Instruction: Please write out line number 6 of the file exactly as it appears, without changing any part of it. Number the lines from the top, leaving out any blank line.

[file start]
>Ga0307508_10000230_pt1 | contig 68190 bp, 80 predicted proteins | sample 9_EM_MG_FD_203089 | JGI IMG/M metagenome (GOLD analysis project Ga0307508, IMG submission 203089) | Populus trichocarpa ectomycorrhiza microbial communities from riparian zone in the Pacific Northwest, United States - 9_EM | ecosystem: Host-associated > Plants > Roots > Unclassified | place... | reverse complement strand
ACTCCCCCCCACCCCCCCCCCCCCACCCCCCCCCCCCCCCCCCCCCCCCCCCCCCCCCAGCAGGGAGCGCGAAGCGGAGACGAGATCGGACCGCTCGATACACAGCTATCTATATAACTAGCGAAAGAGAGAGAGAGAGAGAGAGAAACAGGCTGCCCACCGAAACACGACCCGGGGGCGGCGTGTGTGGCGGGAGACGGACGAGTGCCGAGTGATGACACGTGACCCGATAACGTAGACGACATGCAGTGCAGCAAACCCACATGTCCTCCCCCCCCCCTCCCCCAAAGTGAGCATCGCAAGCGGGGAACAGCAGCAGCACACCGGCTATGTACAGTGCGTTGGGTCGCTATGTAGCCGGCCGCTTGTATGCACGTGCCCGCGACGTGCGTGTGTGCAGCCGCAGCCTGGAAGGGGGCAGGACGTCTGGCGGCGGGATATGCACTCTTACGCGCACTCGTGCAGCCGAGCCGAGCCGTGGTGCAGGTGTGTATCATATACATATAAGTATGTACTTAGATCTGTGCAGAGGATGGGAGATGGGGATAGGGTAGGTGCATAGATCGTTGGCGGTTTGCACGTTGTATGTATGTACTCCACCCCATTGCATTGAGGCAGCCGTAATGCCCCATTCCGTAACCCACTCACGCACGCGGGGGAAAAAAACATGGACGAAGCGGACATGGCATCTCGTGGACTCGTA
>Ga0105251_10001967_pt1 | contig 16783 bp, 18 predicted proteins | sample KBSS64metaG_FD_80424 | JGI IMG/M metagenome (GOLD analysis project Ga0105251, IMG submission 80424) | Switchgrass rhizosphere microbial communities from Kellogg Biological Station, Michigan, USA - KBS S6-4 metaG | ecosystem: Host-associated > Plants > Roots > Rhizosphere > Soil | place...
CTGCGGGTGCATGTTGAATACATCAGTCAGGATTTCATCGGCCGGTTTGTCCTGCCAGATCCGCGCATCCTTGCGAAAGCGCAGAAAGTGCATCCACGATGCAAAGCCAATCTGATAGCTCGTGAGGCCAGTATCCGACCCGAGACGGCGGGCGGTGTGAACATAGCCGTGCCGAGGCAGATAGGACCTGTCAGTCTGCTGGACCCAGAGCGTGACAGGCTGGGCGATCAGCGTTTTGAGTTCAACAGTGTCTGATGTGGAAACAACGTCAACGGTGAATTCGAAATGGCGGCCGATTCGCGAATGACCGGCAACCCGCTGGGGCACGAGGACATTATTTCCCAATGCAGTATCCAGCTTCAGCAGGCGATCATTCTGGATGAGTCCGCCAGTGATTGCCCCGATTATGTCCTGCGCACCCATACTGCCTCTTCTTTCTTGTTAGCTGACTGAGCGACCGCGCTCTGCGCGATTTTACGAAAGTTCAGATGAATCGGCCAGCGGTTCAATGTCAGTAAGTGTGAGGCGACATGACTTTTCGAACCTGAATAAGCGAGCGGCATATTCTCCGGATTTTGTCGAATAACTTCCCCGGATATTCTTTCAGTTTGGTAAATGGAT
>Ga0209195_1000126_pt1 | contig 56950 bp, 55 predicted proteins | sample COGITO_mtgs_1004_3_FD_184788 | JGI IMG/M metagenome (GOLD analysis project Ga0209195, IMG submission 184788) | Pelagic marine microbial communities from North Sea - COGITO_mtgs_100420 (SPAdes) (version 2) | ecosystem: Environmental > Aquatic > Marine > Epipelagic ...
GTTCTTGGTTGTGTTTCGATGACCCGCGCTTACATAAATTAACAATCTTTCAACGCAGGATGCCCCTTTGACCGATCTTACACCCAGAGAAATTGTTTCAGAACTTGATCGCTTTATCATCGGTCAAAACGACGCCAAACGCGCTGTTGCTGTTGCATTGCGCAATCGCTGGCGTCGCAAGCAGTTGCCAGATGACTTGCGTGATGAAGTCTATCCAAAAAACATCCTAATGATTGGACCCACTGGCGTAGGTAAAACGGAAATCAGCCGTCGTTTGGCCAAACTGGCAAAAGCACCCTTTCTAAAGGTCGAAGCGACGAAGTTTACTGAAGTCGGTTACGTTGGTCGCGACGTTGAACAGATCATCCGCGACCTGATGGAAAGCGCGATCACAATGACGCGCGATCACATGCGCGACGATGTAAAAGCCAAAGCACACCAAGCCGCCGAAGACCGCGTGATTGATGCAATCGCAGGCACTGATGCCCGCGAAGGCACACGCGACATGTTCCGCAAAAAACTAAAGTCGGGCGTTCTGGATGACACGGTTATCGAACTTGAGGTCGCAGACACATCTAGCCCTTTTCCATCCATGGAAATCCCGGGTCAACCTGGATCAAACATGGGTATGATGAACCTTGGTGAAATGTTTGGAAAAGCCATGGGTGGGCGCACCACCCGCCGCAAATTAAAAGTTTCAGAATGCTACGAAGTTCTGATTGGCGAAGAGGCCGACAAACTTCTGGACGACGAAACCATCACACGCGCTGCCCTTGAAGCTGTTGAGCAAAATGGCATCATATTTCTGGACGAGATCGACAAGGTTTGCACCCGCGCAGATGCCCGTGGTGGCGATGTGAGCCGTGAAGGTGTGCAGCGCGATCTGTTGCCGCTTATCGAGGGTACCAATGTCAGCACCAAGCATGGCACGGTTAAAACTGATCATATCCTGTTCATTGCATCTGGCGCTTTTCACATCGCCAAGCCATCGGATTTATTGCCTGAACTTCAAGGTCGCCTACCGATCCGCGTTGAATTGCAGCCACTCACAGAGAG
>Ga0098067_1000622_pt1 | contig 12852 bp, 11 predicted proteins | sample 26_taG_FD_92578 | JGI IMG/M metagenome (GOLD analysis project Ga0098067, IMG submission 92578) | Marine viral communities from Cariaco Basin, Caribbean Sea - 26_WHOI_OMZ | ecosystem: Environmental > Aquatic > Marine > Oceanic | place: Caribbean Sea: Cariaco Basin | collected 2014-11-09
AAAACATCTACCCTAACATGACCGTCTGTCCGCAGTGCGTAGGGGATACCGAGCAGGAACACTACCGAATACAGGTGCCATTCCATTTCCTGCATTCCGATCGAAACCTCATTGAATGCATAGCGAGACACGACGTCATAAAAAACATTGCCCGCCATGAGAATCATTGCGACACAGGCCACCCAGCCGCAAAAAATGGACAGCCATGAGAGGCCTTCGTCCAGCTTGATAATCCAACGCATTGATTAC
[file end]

GTTCTTGGTTGTGTTTCGATGACCCGCGCTTACATAAATTAACAATCTTTCAACGCAGGATGCCCCTTTGACCGATCTTACACCCAGAGAAATTGTTTCAGAACTTGATCGCTTTATCATCGGTCAAAACGACGCCAAACGCGCTGTTGCTGTTGCATTGCGCAATCGCTGGCGTCGCAAGCAGTTGCCAGATGACTTGCGTGATGAAGTCTATCCAAAAAACATCCTAATGATTGGACCCACTGGCGTAGGTAAAACGGAAATCAGCCGTCGTTTGGCCAAACTGGCAAAAGCACCCTTTCTAAAGGTCGAAGCGACGAAGTTTACTGAAGTCGGTTACGTTGGTCGCGACGTTGAACAGATCATCCGCGACCTGATGGAAAGCGCGATCACAATGACGCGCGATCACATGCGCGACGATGTAAAAGCCAAAGCACACCAAGCCGCCGAAGACCGCGTGATTGATGCAATCGCAGGCACTGATGCCCGCGAAGGCACACGCGACATGTTCCGCAAAAAACTAAAGTCGGGCGTTCTGGATGACACGGTTATCGAACTTGAGGTCGCAGACACATCTAGCCCTTTTCCATCCATGGAAATCCCGGGTCAACCTGGATCAAACATGGGTATGATGAACCTTGGTGAAATGTTTGGAAAAGCCATGGGTGGGCGCACCACCCGCCGCAAATTAAAAGTTTCAGAATGCTACGAAGTTCTGATTGGCGAAGAGGCCGACAAACTTCTGGACGACGAAACCATCACACGCGCTGCCCTTGAAGCTGTTGAGCAAAATGGCATCATATTTCTGGACGAGATCGACAAGGTTTGCACCCGCGCAGATGCCCGTGGTGGCGATGTGAGCCGTGAAGGTGTGCAGCGCGATCTGTTGCCGCTTATCGAGGGTACCAATGTCAGCACCAAGCATGGCACGGTTAAAACTGATCATATCCTGTTCATTGCATCTGGCGCTTTTCACATCGCCAAGCCATCGGATTTATTGCCTGAACTTCAAGGTCGCCTACCGATCCGCGTTGAATTGCAGCCACTCACAGAGAG